Next April’s pension flexibilities could be “detrimental” to retirement income, with people likely to outlive their savings, the Organisation for Economic Co-operation and Development stated in a new report.
The OECD’s 2014 Pensions Outlook, published today (8 December), noted that the at-retirement reforms will enable large lump sum withdrawals that might increase pensioners’ control over their accumulated funds, but could also be “detrimental to both retirement-income adequacy and incentives to work, due to individuals’ myopic behaviour and insufficient financial literacy”.
It read: “The overall outcome depends on how successful individuals are in assessing their needs over their remaining life expectancy. In any case, such withdrawals bear risk that retirees outlive their savings, especially those with low wealth.”
To mitigate the risk of savers spending all their money too soon, the report suggested that savers could be encouraged towards “deferred life” annuities; those bought at a later age in retirement and used to pay income later in life.
The report also found despite the lack of a legal requirement to take future changes in mortality into account, annuity providers do so more often than pension funds.
Annuity providers in thirteen of the sixteen countries examined used mortality improvement assumptions in practice, whereas pension funds in only eleven of the countries tended to do so.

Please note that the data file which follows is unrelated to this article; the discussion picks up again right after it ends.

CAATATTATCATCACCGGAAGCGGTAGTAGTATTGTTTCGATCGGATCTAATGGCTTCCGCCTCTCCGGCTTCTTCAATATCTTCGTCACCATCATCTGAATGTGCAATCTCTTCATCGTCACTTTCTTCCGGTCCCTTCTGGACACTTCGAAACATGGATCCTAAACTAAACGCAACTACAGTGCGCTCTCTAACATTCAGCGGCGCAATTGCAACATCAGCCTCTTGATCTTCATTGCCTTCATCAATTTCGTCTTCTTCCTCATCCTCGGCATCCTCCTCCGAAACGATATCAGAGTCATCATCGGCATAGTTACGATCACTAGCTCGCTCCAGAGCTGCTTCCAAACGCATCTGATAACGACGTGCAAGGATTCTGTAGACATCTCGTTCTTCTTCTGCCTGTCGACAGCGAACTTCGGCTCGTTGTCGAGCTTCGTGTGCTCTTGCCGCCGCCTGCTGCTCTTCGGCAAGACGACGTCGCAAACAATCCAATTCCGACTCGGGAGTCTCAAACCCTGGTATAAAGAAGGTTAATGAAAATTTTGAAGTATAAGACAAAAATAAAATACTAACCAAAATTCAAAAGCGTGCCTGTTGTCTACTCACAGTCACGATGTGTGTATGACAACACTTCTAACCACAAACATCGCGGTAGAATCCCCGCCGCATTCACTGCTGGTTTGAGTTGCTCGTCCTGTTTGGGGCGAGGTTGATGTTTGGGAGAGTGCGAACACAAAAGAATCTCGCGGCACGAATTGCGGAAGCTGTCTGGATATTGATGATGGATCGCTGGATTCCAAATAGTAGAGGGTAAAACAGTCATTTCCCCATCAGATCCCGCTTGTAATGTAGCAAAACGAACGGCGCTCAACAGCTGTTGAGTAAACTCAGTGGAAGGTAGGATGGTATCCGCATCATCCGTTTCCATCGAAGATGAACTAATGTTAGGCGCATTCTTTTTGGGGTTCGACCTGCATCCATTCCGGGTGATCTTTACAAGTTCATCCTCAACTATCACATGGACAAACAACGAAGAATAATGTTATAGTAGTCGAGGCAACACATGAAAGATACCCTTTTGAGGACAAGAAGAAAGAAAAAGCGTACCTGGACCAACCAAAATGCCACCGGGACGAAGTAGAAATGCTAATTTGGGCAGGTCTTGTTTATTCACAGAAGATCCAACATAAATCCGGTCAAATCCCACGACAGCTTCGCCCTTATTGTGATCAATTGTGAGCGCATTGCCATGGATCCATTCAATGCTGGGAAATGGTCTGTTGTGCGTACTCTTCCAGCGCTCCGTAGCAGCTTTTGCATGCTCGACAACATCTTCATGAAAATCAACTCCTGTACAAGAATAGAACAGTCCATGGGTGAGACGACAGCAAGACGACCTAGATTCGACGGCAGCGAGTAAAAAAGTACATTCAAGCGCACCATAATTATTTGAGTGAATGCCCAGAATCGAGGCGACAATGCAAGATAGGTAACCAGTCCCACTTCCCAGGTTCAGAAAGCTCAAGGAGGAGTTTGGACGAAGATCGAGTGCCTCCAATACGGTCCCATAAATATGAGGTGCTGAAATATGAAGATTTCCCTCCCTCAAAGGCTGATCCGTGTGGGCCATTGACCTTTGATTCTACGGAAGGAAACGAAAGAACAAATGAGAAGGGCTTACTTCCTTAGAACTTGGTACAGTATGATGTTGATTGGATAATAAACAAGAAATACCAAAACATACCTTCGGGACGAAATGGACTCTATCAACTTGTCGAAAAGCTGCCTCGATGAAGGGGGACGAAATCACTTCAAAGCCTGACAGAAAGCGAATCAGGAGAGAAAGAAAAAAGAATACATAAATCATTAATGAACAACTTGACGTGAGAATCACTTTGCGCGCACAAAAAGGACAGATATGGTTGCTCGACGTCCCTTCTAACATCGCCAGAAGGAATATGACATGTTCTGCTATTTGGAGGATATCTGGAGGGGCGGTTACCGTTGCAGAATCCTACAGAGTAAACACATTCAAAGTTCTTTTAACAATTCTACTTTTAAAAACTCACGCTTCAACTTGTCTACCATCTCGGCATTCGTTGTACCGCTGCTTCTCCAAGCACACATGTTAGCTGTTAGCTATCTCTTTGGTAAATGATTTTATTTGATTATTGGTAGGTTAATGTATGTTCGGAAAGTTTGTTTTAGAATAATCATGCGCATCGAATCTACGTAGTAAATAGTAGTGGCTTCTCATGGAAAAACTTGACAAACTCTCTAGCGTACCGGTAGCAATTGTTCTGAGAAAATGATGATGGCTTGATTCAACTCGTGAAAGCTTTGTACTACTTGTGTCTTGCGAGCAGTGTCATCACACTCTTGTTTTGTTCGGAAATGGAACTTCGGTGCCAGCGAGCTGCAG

Failure to account for future improvements in life expectancy can result in a shortfall of provisions of well over 10 per cent of the pension and annuity liabilities, the report said.
However, it noted the annuity market was also facing challenges on both the supply and demand side and called for strengthening the regulatory framework to help pension funds and annuity providers deal with the uncertainty around future improvements in mortality and life expectancy.
Elsewhere, the report noted that overall, the current economic environment is characterised by low returns, low interest rates and low growth in advanced economies which is compounding problems for pensions systems.
It said that such factors may lead to lower resources than expected to finance retirement - or simply lower retirement income altogether.
The report stated: “Low returns reduce the expected future value of contributions as assets accumulated will grow at a lower rate than expected. Low interest rates may reduce the amount of pension income that a given amount of accumulated assets may be able to deliver, especially in defined contribution pensions.
“Additionally, low economic growth may reduce the overall resources available to finance pension promises.”
For Jim Boyd, director of corporate affairs at Partnership, the OECD report sounded an alarm to the industry.
He said: “It is yet another warning from a highly reputable and significant organisation about the risks of the pension freedoms.
“The OECD [report] is significant because we are in a similar position to many other advanced economies and many of those major economies appear to be heading in a different direction.
“The real relevance in the UK is that this highlights the importance of the guidance guarantee - one of the key recommendations that comes from this is insufficient financial literacy.”